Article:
So, stop-motion animation, what is it? Think Chicken Run, The Corpse Bride, we’ve all heard of them, maybe you’ve seen them, but have you ever thought about the process behind making them? We caught up with our resident stop-motion animation workshop teacher, Jennifer Kidd to ask her, what is it? And where can we learn how to do it?
Stop-motion animation is where you move objects incrementally in-between frames that are sequentially brought together in post-production to produce an animated film where those objects are brought to life.
Yes, there are lots of stop-motion films that you will recognize.
You will know feature films such as:
Then there are series such as:
Next year will see some new movies coming out such as:
This is an interesting question and one that I did my dissertation on.
Up until the release of the DSLR camera, stop-motion films were shot using a film camera. This was a tedious process as you could not see what you had animated until the film was developed. Surface gauges were used to guide the animator, but there was no technology really until the early 2000's when software such as Dragon Frame was released where you could see your set in 'live view'. This allowed you more control and saved time through allowing the animator to see what they were doing before taking each shot and replay what they had already done to see the progression of movements along the way.
The Corpse Bride was the first feature film where the digital camera was used, and even then they did not have the technology we have today such as Dragon Frame where we have 'live view' and can see our sets before taking a picture and make amendments so that we don't make a movement that is too sharp in comparison to the images before. Instead they inserted a tiny camera into the view finder and projected that image onto another screen so the animator could see what they were doing in order to create a more seamless animation.
To make a stop-motion film there are a few processes involved. First, you start off with an idea for a story, from which a script is written. Then you create a storyboard and animatic which will tell you how long your animation will be and in turn help you make cuts if you feel it is too long. From there you create the puppets, props, and sets. Once this is complete, you start animating your puppets using the storyboard and animatic as a guide. Upon completion, you post-produce in order to take away any rigs that can be seen in addition to adding whatever effects, you may have including adding music.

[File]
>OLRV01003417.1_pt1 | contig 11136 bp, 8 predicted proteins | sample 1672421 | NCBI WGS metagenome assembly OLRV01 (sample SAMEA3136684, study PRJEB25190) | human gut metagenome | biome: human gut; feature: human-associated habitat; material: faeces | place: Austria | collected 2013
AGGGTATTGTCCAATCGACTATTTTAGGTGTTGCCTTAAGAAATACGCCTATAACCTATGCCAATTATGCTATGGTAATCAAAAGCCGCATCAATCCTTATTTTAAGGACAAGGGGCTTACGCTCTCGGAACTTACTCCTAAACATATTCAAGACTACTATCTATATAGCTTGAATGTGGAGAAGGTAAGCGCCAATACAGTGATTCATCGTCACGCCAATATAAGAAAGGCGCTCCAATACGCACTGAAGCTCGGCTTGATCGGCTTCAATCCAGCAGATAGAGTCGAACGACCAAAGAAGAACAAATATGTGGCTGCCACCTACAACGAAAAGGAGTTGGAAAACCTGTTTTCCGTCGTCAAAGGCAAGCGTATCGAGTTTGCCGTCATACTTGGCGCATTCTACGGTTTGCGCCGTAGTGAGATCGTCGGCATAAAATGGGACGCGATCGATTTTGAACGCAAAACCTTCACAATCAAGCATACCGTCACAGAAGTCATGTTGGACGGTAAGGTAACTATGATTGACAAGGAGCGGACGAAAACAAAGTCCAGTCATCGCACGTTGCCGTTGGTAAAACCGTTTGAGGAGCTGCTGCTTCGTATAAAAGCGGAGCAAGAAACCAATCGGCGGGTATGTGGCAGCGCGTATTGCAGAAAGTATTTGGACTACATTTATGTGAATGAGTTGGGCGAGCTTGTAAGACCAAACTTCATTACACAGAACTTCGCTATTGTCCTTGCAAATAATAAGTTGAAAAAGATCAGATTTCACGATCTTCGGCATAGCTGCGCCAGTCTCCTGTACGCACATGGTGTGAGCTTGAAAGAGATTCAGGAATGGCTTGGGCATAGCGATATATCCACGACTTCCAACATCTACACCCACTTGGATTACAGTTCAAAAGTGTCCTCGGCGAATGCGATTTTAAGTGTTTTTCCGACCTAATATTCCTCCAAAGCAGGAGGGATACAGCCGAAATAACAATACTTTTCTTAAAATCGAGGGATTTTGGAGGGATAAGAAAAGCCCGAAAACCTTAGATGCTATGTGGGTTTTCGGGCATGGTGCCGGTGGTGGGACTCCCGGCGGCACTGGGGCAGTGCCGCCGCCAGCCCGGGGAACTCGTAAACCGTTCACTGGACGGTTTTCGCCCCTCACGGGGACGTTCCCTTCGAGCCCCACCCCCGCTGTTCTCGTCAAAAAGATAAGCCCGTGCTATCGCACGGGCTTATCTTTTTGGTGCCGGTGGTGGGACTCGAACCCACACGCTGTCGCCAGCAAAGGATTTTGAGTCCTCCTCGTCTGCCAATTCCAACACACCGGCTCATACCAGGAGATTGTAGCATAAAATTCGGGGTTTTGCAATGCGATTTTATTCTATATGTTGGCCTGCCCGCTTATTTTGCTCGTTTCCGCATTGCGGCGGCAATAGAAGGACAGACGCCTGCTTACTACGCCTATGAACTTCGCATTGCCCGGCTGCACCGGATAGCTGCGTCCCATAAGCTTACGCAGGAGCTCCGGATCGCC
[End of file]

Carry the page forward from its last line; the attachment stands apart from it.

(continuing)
Should you have dialogue you would record this and add it to the animatic so that you can animate your characters to the dialogue. In doing this your dialogue will be synchronized leaving less work to do in post-production.
I started teaching stop-motion animation workshops when I was doing an art residency in Dublin.
I was exhibiting at the time and was approached a by a few students who wondered if I ever taught workshops as they were interested in learning this technique. From there I started my first workshop which was a six-week evening course teaching the basics of stop-motion from building an armature, designing and creating a plasticine puppet, building a set, storyboarding, making props and finally animating. After this, they would have an animated video as well as their puppet upon completion.
Since then other kinds of workshops have been requested such as the foam and latex workshop which I am doing now in addition to the stop-motion workshop and these are both two-day courses.
I am expanding more to teaching more detailed and advanced workshops as well as shorter courses such as the lip-synching workshop which is an evening course and a great introduction for anyone wanting to see what the world of stop-motion is all about.
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